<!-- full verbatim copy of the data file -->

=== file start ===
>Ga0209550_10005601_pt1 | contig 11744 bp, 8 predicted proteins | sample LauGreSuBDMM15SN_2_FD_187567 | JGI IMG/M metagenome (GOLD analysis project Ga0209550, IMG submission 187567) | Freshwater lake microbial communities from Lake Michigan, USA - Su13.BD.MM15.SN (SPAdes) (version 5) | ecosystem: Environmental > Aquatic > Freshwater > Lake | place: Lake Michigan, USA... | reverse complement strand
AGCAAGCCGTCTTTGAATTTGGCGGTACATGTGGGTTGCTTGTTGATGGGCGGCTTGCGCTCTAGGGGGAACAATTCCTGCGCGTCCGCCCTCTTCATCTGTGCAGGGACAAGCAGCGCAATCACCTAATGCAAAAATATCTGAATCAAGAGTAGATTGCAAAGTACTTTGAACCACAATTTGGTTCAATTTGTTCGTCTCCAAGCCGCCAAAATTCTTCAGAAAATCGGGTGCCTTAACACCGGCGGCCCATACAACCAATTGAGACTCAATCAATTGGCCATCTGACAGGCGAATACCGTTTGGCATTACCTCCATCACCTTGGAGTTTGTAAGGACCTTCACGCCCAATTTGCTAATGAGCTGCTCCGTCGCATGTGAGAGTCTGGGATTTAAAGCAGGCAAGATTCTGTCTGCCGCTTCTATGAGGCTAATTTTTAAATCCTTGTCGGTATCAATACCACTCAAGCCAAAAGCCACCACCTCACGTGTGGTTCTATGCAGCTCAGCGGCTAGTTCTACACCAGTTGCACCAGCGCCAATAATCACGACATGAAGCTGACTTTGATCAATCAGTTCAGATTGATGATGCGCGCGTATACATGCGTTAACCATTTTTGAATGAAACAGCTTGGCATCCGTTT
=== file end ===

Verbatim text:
>Ga0209550_10005601_pt1 | contig 11744 bp, 8 predicted proteins | sample LauGreSuBDMM15SN_2_FD_187567 | JGI IMG/M metagenome (GOLD analysis project Ga0209550, IMG submission 187567) | Freshwater lake microbial communities from Lake Michigan, USA - Su13.BD.MM15.SN (SPAdes) (version 5) | ecosystem: Environmental > Aquatic > Freshwater > Lake | place: Lake Michigan, USA... | reverse complement strand
AGCAAGCCGTCTTTGAATTTGGCGGTACATGTGGGTTGCTTGTTGATGGGCGGCTTGCGCTCTAGGGGGAACAATTCCTGCGCGTCCGCCCTCTTCATCTGTGCAGGGACAAGCAGCGCAATCACCTAATGCAAAAATATCTGAATCAAGAGTAGATTGCAAAGTACTTTGAACCACAATTTGGTTCAATTTGTTCGTCTCCAAGCCGCCAAAATTCTTCAGAAAATCGGGTGCCTTAACACCGGCGGCCCATACAACCAATTGAGACTCAATCAATTGGCCATCTGACAGGCGAATACCGTTTGGCATTACCTCCATCACCTTGGAGTTTGTAAGGACCTTCACGCCCAATTTGCTAATGAGCTGCTCCGTCGCATGTGAGAGTCTGGGATTTAAAGCAGGCAAGATTCTGTCTGCCGCTTCTATGAGGCTAATTTTTAAATCCTTGTCGGTATCAATACCACTCAAGCCAAAAGCCACCACCTCACGTGTGGTTCTATGCAGCTCAGCGGCTAGTTCTACACCAGTTGCACCAGCGCCAATAATCACGACATGAAGCTGACTTTGATCAATCAGTTCAGATTGATGATGCGCGCGTATACATGCGTTAACCATTTTTGAATGAAACAGCTTGGCATCCGTTT